In the meantime, keep watching this space (or my other social media) for pending cover reveals, launch information, and readings in your area!

 

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Novel Fuel

Authorial Essentials

If you’ve been reading this blog for long enough, you’ve probably heard me talk about Of Rooks and Ravens, the big, weird fantasy novel set in the world of Ravensgate. If you have missed all the randomness about how the project evolved, that’s okay. It’s a Gothic high-fantasy with an ace/aro female academic forced by fate into a world of intrigue, politics, and birds.

You’ll love it.

Anyway, the big change is that I found a publisher for the book last year and we’re in the edit process so that we can launch in early October of this year. And I realized that this was a great opportunity to talk about edits. And more importantly, working with publishers and editors on edits.

So get yourself an iced coffee and pull up a chair. Shit is about to get real.

I don’t know how many times I’ve edited this book. This includes at least one and a half edit passes heavy enough I’d almost consider them rewrites. It got at least two big edits before I let anyone read it or the first time. And a few more since then.

And you’d think with all those edits, all that time, the book should be in really damn good shape, right?

Well, yes and no.

If you do your job well and the stars align and you get your manuscript out to the right people, all of your previous edits might be enough to get it noticed. They might like it. They might, heaven forbid, actually think it’s good!

But that doesn’t mean you’re done.

Because why the fuck are you settling for good?

With a talented editor or two by your side, you should set your sights on great. But even if you never quite reach that vague plateau, if you commit to the collaborative process with good editors, you can at least attain better. 

They are your allies. They are there with the same goal you have: to tell the best story possible. No, they aren’t always right. But trust me on this: neither are you. Take your ego out of it and learn to listen.

Anyone who has gone through this process knows there are different degrees of editing. Everyone should at least have an extra set of eyes looking for grammar, spelling, punctuation, and the level of things a copy editor looks for. But ideally, you will find an editor who challenges you to look at the manuscript in new ways and find things that you overlooked.

“But Unca Nate! I’ve gone through this novel with a fine-toothed comb three times. I created this world! How could I have overlooked anything?”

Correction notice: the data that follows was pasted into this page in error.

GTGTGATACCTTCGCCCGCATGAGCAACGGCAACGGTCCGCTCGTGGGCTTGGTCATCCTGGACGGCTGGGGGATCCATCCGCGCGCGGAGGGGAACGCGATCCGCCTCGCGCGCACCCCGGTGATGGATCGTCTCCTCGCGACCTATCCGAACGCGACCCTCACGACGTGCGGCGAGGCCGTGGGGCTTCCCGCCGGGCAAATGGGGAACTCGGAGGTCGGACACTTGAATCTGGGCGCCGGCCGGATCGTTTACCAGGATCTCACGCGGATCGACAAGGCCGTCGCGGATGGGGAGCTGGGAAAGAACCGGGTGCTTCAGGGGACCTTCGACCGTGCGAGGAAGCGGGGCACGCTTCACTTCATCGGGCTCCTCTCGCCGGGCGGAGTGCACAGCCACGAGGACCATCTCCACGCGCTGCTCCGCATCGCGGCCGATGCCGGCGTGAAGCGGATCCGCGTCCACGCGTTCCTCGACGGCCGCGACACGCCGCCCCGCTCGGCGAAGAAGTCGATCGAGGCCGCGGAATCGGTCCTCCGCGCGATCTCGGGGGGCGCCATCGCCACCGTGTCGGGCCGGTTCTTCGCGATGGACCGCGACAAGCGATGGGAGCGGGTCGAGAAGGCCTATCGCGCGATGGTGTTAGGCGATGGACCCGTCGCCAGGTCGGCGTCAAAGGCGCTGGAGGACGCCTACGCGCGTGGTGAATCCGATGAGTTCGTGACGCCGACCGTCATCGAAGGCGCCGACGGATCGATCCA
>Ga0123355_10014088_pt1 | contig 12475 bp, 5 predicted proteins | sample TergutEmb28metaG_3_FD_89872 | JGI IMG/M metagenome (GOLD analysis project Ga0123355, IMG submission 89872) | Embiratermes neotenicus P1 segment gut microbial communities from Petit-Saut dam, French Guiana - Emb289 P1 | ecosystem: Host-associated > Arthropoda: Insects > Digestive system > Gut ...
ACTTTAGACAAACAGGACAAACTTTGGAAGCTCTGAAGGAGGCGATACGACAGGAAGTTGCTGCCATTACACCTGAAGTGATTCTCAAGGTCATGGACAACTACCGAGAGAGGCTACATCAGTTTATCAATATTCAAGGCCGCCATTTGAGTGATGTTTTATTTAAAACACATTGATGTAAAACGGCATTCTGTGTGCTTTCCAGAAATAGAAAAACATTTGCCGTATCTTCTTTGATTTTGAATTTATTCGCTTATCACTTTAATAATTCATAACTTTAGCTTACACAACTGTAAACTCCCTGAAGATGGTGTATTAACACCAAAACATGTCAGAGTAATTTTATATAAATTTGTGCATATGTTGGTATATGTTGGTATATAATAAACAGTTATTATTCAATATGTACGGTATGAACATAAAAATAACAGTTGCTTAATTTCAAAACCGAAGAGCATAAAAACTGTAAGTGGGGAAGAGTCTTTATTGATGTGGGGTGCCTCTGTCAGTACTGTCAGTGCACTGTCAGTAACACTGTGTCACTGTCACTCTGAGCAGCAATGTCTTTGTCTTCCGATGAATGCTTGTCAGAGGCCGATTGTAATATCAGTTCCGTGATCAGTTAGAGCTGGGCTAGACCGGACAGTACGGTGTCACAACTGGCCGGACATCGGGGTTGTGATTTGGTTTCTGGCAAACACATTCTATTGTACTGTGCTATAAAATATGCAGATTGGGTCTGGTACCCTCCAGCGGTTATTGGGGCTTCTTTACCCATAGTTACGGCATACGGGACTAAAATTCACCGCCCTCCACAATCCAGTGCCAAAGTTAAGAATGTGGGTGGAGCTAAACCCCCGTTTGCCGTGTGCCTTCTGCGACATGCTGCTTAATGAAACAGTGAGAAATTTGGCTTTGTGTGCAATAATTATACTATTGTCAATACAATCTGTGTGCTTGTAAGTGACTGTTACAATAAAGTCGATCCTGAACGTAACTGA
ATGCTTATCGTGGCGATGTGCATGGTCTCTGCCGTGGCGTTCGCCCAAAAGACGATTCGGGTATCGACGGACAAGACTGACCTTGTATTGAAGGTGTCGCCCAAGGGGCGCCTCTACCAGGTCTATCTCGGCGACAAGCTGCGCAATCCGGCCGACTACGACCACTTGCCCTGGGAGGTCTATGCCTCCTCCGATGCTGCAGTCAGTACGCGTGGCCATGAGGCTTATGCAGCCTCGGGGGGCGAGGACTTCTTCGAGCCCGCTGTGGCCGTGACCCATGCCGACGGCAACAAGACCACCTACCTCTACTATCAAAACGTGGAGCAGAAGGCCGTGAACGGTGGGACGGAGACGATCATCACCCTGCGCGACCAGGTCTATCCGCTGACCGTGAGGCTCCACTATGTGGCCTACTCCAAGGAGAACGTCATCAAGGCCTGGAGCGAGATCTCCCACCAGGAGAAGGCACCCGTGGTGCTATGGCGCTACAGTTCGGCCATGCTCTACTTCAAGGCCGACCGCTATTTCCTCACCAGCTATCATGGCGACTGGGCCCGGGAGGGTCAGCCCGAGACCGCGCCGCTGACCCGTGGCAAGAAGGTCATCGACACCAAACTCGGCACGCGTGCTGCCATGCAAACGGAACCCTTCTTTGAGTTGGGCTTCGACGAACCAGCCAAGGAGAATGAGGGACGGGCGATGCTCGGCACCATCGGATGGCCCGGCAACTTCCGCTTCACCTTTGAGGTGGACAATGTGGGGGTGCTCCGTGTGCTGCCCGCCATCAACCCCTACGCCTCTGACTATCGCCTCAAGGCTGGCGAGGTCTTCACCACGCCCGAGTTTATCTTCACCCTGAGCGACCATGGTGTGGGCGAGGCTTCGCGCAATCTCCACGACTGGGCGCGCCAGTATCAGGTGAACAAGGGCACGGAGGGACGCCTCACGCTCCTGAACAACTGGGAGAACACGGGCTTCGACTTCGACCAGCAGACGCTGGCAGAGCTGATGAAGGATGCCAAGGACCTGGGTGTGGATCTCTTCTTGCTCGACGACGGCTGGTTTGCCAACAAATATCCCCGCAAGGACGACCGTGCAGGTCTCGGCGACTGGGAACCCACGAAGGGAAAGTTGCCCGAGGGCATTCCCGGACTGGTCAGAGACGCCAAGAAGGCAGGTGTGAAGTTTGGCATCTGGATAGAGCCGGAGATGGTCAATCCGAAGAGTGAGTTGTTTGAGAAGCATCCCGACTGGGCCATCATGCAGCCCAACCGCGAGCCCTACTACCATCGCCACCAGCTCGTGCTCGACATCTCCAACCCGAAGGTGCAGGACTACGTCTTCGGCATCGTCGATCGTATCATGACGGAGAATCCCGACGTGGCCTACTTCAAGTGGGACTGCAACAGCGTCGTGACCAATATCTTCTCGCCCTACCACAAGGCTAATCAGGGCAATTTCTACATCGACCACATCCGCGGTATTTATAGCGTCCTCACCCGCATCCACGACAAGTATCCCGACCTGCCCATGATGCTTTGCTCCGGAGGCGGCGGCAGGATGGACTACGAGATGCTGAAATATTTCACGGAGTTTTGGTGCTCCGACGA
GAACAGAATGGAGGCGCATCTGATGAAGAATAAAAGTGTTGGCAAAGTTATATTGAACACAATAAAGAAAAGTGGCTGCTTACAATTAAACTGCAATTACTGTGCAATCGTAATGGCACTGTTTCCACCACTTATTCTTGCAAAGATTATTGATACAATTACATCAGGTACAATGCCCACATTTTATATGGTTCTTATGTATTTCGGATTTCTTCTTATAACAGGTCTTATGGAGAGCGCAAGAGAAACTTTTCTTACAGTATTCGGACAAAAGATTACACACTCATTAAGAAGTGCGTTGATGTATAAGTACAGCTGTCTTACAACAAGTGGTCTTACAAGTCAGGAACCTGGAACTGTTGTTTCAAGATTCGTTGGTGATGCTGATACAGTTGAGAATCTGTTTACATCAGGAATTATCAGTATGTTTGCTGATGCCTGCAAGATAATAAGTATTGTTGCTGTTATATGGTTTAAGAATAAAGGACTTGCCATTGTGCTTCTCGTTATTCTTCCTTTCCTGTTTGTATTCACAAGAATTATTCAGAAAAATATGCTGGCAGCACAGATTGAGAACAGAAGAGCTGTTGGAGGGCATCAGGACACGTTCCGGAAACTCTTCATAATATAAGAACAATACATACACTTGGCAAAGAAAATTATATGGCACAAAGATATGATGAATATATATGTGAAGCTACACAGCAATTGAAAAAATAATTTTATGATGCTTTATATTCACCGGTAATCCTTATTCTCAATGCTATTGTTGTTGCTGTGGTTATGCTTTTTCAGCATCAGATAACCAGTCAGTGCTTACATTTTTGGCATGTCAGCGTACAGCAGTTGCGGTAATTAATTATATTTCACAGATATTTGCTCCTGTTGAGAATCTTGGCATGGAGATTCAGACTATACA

Again, don’t get defensive. Do you know how much work I’ve done in Ravensgate? Years and years of work on this university city in the high mountain pass next to a vast, dark lake.

YEARS!

Guess what? It never occurred to me until the last set of deep edits that Preston had never eaten fish before because no one would eat something that came out of that giant, dead lake. It never occurred to me that despite the altitude and the cold that it was weird  the lake never froze over. You’d think someone would have commented on that

And then in an edit meeting yesterday something else occurred to all of us. Not only is the lake, which is so central to the city not even mentioned until the second chapter, but I’ve never thought to actually give the lake a goddamned name.

I’d like to take this moment to commend Alisha Knaff and Christine Smith from Razorgirl Press. The first time we sat down to talk edits, we went through an entire novel’s worth of notes and suggestions over coffee. It took almost three hours. After that edit pass, we sat down again and looked not only at those changes, but at the whole novel and, in particular, the first chapter which was annotated and flagged with tiny tweaks and questions like a conspiracy board of the Kennedy Assassination.

And we dug into those for over an hour, note by note by note.

It was the most intensively collaborative editing step I’ve ever experienced.

And I mean that in the best way possible. Because several of those flags marked things that were already great. Some were simple suggestions of revised word choice. And some were little tweaks to bring in more depth and detail.

I dug into the notes today and started the latest edit pass. Two pages in, and I had to take a break to write this post. Because no matter how good you think your book is, it’s possible to make it better. Because that book you read that changed your life, that blew you away and made you want to be a writer? I can pretty much promise you it didn’t just happen.

I loved Of Rooks and Ravens. I loved this weird story about an awkward girl forced out of her comfort zone and into a bigger world which she has to navigate alongside an utter bastard of an accidental mentor. I loved it more after that last edit pass I turned in earlier this spring. And holy shit, guys, I can’t wait for you to read what it’s going to be when we’re done.

You’ll be able to see for yourself in October. And pay attention to this space. I’ll be revealing more, including the cover, in coming months.